Fetch, the native method to do ajax

Posted on April 30, 2019 in
2 min read

Everybody knows that one of the most important benefits of jQuery has always been the $.get() or the $.ajax() function to perform the so-called ajax request in the browser. At that time doing the same in vanilla js (using the XMLHttpRequest object) was way more verbose and error-prone.

Nowadays, the modern javascript provides us a much modern method to perform http requests.

Fetch, the modern native function looks pretty much the predecessor of jQuery or other libraries such as d3 and axios.

Its usage is pretty straightforward, well documented on the MDN website.

Unlike the libraries that have similar fetch concepts, the native fetch returns a Promise of the request first, then a second Promise will contain the response of the server.

So, a request made with jQuery, like:

    .then(data => console.log(data))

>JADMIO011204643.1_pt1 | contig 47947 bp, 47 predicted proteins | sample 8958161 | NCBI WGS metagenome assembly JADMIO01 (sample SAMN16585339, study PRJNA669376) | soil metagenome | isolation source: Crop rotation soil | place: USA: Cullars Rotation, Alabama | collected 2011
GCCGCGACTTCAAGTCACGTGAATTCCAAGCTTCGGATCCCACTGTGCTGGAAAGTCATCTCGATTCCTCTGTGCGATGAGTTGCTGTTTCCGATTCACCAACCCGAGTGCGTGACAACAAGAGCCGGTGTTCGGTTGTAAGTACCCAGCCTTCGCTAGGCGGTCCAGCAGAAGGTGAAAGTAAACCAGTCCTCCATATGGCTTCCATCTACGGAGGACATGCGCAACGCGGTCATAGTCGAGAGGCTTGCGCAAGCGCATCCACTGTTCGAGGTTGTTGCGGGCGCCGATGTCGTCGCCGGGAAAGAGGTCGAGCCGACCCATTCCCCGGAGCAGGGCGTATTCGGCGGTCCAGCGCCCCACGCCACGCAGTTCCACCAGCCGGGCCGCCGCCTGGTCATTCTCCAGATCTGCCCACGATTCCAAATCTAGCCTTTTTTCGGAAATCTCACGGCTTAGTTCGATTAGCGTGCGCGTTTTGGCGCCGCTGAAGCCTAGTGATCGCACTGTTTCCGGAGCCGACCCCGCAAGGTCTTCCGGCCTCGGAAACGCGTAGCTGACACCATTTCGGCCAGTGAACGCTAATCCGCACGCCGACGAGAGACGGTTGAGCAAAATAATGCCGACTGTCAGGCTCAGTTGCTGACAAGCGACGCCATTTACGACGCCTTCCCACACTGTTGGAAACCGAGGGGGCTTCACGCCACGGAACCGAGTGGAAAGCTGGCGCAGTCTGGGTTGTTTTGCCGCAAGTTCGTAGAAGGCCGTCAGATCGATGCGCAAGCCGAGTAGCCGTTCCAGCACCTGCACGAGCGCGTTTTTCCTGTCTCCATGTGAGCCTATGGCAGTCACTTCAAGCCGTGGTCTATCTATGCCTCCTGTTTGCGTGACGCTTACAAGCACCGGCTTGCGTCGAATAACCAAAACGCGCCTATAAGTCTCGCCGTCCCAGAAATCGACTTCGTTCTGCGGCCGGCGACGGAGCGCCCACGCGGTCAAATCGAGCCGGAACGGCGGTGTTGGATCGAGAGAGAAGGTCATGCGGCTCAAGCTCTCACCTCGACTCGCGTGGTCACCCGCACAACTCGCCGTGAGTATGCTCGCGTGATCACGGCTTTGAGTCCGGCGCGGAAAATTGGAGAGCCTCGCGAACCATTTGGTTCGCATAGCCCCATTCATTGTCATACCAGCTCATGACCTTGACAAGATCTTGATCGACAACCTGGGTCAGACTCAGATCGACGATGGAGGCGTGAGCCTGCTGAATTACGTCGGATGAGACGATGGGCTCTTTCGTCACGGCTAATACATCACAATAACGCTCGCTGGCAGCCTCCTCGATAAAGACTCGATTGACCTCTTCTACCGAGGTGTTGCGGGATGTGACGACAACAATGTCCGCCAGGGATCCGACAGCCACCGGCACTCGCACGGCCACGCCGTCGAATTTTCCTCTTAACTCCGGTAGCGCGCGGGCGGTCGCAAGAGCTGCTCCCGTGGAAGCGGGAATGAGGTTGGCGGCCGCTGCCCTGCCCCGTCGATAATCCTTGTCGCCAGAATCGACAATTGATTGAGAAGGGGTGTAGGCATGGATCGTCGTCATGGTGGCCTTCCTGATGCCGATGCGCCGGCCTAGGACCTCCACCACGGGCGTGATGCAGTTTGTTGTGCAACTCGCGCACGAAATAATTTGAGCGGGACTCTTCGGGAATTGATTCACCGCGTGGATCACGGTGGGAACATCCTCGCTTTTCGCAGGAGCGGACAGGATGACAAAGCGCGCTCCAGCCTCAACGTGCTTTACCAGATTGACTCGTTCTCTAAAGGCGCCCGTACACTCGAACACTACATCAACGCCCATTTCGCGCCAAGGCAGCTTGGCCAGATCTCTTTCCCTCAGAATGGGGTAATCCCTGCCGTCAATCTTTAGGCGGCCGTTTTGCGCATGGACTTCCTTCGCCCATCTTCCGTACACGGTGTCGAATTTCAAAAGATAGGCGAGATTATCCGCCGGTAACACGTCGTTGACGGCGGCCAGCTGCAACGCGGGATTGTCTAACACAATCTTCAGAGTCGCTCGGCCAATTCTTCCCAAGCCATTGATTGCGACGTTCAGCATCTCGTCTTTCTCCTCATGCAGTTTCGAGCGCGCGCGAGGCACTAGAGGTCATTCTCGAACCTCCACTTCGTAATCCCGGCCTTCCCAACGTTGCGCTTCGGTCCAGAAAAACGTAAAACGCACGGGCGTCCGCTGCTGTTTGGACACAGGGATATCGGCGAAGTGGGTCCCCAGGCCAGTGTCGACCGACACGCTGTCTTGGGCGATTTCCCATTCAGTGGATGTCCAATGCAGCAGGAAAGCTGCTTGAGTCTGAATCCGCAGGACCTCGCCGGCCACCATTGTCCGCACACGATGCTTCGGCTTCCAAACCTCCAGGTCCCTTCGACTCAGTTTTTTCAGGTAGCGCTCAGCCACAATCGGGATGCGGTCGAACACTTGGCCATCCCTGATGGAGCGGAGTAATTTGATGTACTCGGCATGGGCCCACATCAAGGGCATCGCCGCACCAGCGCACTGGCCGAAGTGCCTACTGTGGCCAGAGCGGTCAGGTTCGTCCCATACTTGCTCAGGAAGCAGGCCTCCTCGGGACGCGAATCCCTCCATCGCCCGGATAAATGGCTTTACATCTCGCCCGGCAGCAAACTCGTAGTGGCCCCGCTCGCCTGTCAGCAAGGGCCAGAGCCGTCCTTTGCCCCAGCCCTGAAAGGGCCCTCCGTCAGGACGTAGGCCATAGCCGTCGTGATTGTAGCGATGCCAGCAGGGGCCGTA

should be rewritten using fetch like:

    .then(response => response.json())
    .then(data => console.log(data))

The .json() function actually convert the raw data into a native javascript object, that object will be returned by the second Promise.

To catch an error, use the .catch function as usual in this type of context:

    .then(response => response.json())
    .then(data => console.log(data))
    .catch(err => console.log(err))

Fetch options

For instance, to perform a POST request with fetch, here the way:

fetch(`/save`, {
      method: 'POST',
      body: JSON.stringify({ }),
      headers: {
        'Content-Type': 'application/json'
    .then(response => response.json())
    .then(data => console.log(data))
    .catch(err => console.log(err))

You have to add on optional configuration object where you can specify the method and other options as well.

At first sight the double Promises to get the data we want looks a bit over-complicated and unnecessary.

In reality, using the async/await keywords, the possibility to separate the response status and the actual server response is essential to catch all the edge cases.

Stay tuned for the next tip about them.